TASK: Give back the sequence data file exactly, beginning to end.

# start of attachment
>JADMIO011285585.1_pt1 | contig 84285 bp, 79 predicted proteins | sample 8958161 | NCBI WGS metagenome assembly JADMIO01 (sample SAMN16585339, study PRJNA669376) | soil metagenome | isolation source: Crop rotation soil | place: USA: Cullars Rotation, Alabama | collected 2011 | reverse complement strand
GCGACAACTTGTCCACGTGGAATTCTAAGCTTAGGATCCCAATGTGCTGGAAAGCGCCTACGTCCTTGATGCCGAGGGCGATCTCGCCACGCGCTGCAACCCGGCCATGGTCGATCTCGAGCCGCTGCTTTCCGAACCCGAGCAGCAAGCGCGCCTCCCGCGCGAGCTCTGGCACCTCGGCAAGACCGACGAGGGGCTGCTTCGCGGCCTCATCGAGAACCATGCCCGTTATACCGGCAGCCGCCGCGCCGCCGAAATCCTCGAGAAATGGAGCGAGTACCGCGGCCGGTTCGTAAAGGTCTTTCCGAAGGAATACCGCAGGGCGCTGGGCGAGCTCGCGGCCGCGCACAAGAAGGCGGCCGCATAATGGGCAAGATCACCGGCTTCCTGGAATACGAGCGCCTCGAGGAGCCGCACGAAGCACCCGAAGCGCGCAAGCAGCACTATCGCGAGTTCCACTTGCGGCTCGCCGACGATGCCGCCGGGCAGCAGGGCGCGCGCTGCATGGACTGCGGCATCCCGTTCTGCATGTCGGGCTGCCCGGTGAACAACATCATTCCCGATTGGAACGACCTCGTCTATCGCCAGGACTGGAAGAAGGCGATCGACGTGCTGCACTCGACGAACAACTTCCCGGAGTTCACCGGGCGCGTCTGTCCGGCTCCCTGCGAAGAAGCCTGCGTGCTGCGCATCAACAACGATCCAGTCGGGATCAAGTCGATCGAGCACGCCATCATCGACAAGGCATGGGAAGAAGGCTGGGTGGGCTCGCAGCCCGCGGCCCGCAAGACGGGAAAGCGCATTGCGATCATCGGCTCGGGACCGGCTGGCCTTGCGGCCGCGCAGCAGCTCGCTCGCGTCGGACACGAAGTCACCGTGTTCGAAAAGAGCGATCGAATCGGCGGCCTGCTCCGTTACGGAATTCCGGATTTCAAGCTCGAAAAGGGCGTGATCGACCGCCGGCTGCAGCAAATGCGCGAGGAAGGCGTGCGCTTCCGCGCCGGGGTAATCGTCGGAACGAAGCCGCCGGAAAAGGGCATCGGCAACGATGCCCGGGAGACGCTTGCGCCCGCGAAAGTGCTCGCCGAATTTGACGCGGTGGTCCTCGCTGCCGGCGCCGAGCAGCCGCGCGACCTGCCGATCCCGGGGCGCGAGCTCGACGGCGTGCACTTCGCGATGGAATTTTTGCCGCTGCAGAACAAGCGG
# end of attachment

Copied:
>JADMIO011285585.1_pt1 | contig 84285 bp, 79 predicted proteins | sample 8958161 | NCBI WGS metagenome assembly JADMIO01 (sample SAMN16585339, study PRJNA669376) | soil metagenome | isolation source: Crop rotation soil | place: USA: Cullars Rotation, Alabama | collected 2011 | reverse complement strand
GCGACAACTTGTCCACGTGGAATTCTAAGCTTAGGATCCCAATGTGCTGGAAAGCGCCTACGTCCTTGATGCCGAGGGCGATCTCGCCACGCGCTGCAACCCGGCCATGGTCGATCTCGAGCCGCTGCTTTCCGAACCCGAGCAGCAAGCGCGCCTCCCGCGCGAGCTCTGGCACCTCGGCAAGACCGACGAGGGGCTGCTTCGCGGCCTCATCGAGAACCATGCCCGTTATACCGGCAGCCGCCGCGCCGCCGAAATCCTCGAGAAATGGAGCGAGTACCGCGGCCGGTTCGTAAAGGTCTTTCCGAAGGAATACCGCAGGGCGCTGGGCGAGCTCGCGGCCGCGCACAAGAAGGCGGCCGCATAATGGGCAAGATCACCGGCTTCCTGGAATACGAGCGCCTCGAGGAGCCGCACGAAGCACCCGAAGCGCGCAAGCAGCACTATCGCGAGTTCCACTTGCGGCTCGCCGACGATGCCGCCGGGCAGCAGGGCGCGCGCTGCATGGACTGCGGCATCCCGTTCTGCATGTCGGGCTGCCCGGTGAACAACATCATTCCCGATTGGAACGACCTCGTCTATCGCCAGGACTGGAAGAAGGCGATCGACGTGCTGCACTCGACGAACAACTTCCCGGAGTTCACCGGGCGCGTCTGTCCGGCTCCCTGCGAAGAAGCCTGCGTGCTGCGCATCAACAACGATCCAGTCGGGATCAAGTCGATCGAGCACGCCATCATCGACAAGGCATGGGAAGAAGGCTGGGTGGGCTCGCAGCCCGCGGCCCGCAAGACGGGAAAGCGCATTGCGATCATCGGCTCGGGACCGGCTGGCCTTGCGGCCGCGCAGCAGCTCGCTCGCGTCGGACACGAAGTCACCGTGTTCGAAAAGAGCGATCGAATCGGCGGCCTGCTCCGTTACGGAATTCCGGATTTCAAGCTCGAAAAGGGCGTGATCGACCGCCGGCTGCAGCAAATGCGCGAGGAAGGCGTGCGCTTCCGCGCCGGGGTAATCGTCGGAACGAAGCCGCCGGAAAAGGGCATCGGCAACGATGCCCGGGAGACGCTTGCGCCCGCGAAAGTGCTCGCCGAATTTGACGCGGTGGTCCTCGCTGCCGGCGCCGAGCAGCCGCGCGACCTGCCGATCCCGGGGCGCGAGCTCGACGGCGTGCACTTCGCGATGGAATTTTTGCCGCTGCAGAACAAGCGG